Thursday, November 8, 2007
M & M Becomes Entangled in Controversy Over Unions
By ROGER M. GRACE
The Merchants’ and Manufacturers’ Assn. was, at the outset, hardly a controversial organization. Before long, however, it became one.
The organization, headquartered in the Wilcox Building, in the late 1890s pushed for cleaner streets…created jobs through a privately-funded public works project in Elysian Park…opposed shoddy business practices…promoted the purchase of locally produced goods…and played a key role in the staging of an annual fiesta. But then it got involved in seeking to abate the growth of the union movement.
“By the early twentieth century, the M & M would be among the most vehement anti-union, open shop organizations in the entire nation,” according to William Deverell in his 2004 book, “Whitewashed Adobe: The Rise of Los Angeles and the Remaking of Its Mexican Past.”
An “open shop”—which simply means that no one is denied a job simply because he or she is not a member of a union—has long struck me as a matter of basic fairness. In 1958, when I was 13, U.S. Senate Republican leader William F. Knowland was running for governor on a “right to work” platform, and his stance made sense to me then, and still does. (I remember watching several hours of his all-night, all-day telethon which he left, while it was in progress, to appear on “Meet the Press” opposite his rival—who was to be elected—Pat Brown.)
But to some in the early 1900s, the M & M, because of its belief that an individual should not be denied a job by virtue of exercising the right of non-association with a particular group, had become something vile. And the influence that the publisher of the Los Angeles Times was seen has having within the M & M was somehow seen as sinister.
Putting aside that claptrap, there are contentions by critics that the M & M resorted to extremist tactics. Maybe it did, though the allegations appear unproven.
What is certain is that the M&M, in seeking to promote business interests, found itself pitted against resolute extremists. These included terrorists in the labor movement, as well as anarchists and, later, Communists.
As to the seriousness of the threat of labor movement fanatics, it will be recalled that the dynamiting of the Los Angeles Times Building on Oct. 1, 1910, resulted in 21 deaths. The home of the secretary of the M & M was a target of the unionists that same day.
Dennis McDougal in his 2001 book, “Privileged Son: Otis Chandler and the Rise and Fall of the L.A. Times Dynasty,” relates:
“Shortly after noon, police were called to the home of Felix J. Zeehandelaar, the zealous antilabor secretary of the Merchants and Manufacturers Association. Fifteen sticks of dynamite were wired to an alarm clock set to go off at 1:00 P.M., but the bomber had wound the wire too tightly; the device had been discovered harmlessly ticking beneath Zeehandelaar’s bedroom window.”
McDougal notes that in connection with the prosecution of the McNamara Brothers, accused of being prime conspirators in the Times bombing, “[t]he Merchants and Manufacturers Association ponied up…$100,000 in working capital for [services of detective William] Burns and attorney Earl Rogers, who had been appointed to help prosecute the dynamiters.”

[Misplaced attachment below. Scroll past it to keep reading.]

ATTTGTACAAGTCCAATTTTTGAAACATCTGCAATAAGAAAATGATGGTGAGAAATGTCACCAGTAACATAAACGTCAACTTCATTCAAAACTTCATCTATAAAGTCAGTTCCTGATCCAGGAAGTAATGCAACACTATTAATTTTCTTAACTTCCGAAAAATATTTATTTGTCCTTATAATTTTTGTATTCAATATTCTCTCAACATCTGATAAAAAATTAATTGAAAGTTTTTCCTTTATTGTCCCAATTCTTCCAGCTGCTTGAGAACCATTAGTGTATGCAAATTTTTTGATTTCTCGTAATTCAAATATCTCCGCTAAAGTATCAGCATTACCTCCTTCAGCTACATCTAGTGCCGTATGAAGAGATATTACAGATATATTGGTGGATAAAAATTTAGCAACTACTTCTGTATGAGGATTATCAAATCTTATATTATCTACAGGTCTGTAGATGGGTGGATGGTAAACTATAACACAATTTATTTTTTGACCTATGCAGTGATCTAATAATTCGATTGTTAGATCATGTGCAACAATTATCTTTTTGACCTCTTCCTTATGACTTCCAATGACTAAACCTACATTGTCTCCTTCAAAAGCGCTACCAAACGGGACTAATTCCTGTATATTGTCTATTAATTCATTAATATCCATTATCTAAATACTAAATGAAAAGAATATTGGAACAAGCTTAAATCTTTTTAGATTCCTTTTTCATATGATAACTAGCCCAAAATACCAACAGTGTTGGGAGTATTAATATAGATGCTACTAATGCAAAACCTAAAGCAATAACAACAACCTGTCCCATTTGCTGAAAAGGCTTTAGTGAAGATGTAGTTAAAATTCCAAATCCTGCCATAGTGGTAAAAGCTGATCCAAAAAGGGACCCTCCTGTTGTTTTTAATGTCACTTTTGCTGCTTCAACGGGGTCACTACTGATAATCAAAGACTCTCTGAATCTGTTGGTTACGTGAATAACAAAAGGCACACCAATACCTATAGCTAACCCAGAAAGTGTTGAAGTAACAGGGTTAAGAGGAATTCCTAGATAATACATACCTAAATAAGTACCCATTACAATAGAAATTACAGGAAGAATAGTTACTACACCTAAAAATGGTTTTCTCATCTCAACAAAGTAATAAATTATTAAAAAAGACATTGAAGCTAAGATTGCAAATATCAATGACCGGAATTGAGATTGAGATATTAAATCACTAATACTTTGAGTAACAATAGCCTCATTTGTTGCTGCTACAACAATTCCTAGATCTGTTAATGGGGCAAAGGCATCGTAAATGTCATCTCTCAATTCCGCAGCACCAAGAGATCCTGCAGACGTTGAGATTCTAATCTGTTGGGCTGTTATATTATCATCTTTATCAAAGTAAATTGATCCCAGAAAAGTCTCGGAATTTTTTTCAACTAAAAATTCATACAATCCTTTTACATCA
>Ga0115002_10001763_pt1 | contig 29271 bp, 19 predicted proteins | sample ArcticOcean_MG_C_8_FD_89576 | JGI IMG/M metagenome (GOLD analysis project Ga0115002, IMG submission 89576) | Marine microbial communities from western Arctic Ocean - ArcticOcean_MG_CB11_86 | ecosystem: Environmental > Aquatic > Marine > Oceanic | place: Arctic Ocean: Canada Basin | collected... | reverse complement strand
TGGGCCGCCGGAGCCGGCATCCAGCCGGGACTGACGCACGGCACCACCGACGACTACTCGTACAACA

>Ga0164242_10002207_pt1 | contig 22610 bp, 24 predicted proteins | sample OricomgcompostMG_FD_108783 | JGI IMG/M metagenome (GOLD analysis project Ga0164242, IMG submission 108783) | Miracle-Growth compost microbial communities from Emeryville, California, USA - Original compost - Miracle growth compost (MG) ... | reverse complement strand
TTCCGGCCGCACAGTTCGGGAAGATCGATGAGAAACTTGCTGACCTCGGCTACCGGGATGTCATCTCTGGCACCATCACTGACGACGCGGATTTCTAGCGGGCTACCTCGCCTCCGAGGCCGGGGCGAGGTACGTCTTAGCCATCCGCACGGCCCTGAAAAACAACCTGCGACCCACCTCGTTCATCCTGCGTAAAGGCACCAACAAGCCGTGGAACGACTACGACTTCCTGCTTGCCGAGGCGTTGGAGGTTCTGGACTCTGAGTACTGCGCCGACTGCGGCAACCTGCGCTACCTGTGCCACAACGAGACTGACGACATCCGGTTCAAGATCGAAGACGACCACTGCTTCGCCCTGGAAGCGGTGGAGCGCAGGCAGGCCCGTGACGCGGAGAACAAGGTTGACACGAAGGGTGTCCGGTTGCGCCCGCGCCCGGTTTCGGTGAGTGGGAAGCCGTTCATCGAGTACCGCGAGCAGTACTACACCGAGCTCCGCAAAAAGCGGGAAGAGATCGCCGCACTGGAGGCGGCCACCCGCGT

He adds that as public sentiment veered in favor of the McNamara Brothers, Times General Manager Harry Chandler (later the publisher) resorted to a ploy to distance the Times and its ally, the “sycophantic” district attorney, John D. Fredericks, from the effort to establish the defendants’ guilt. He had Fredericks hire a special prosecutor with no ties to Publisher Harrison Gray Otis, McDougal says, continuing:
“To ensure public sympathy, the Times raised money on behalf of the widows and orphans of the Times bombing to pay the prosecutor’s salary. Such a move would check organized labor’s howls that the McNamaras could never get a fair trial in Los Angeles, Chandler reasoned, and it would also remind a fickle public that the two brothers stood accused of brutally murdering twenty-one innocent men and women. Responding to Chandler’s cajoling, Fredericks reluctantly hired former U.S. Attorney Oscar Lawler as a token demonstration of his office’s impartiality. But the Times widows and orphans didn’t pay his salary; the Merchants and Manufacturers Association quietly underwrote Lawler’s salary….”
Despite the ultimate confession by the McNamaras, the fable was yet perpetuated that the Times’ management had a role in the bombing. An article by Eugene V. Debs in the January, 1912 issue of the “International Socialist Review” implicates the M & M in the scheme. Debs, a five-time candidate for president on the Socialist Party of America ticket, says:
“Certain it is that Otis and his Merchants and Manufacturers’ Association who had sworn to wipe organized labor from the Pacific Coast had everything to gain and nothing to lose by the blowing up of the Los Angeles Times, while organized labor had everything to lose and nothing to gain from this and similar outrages.”
Copyright 2007, Metropolitan News Company
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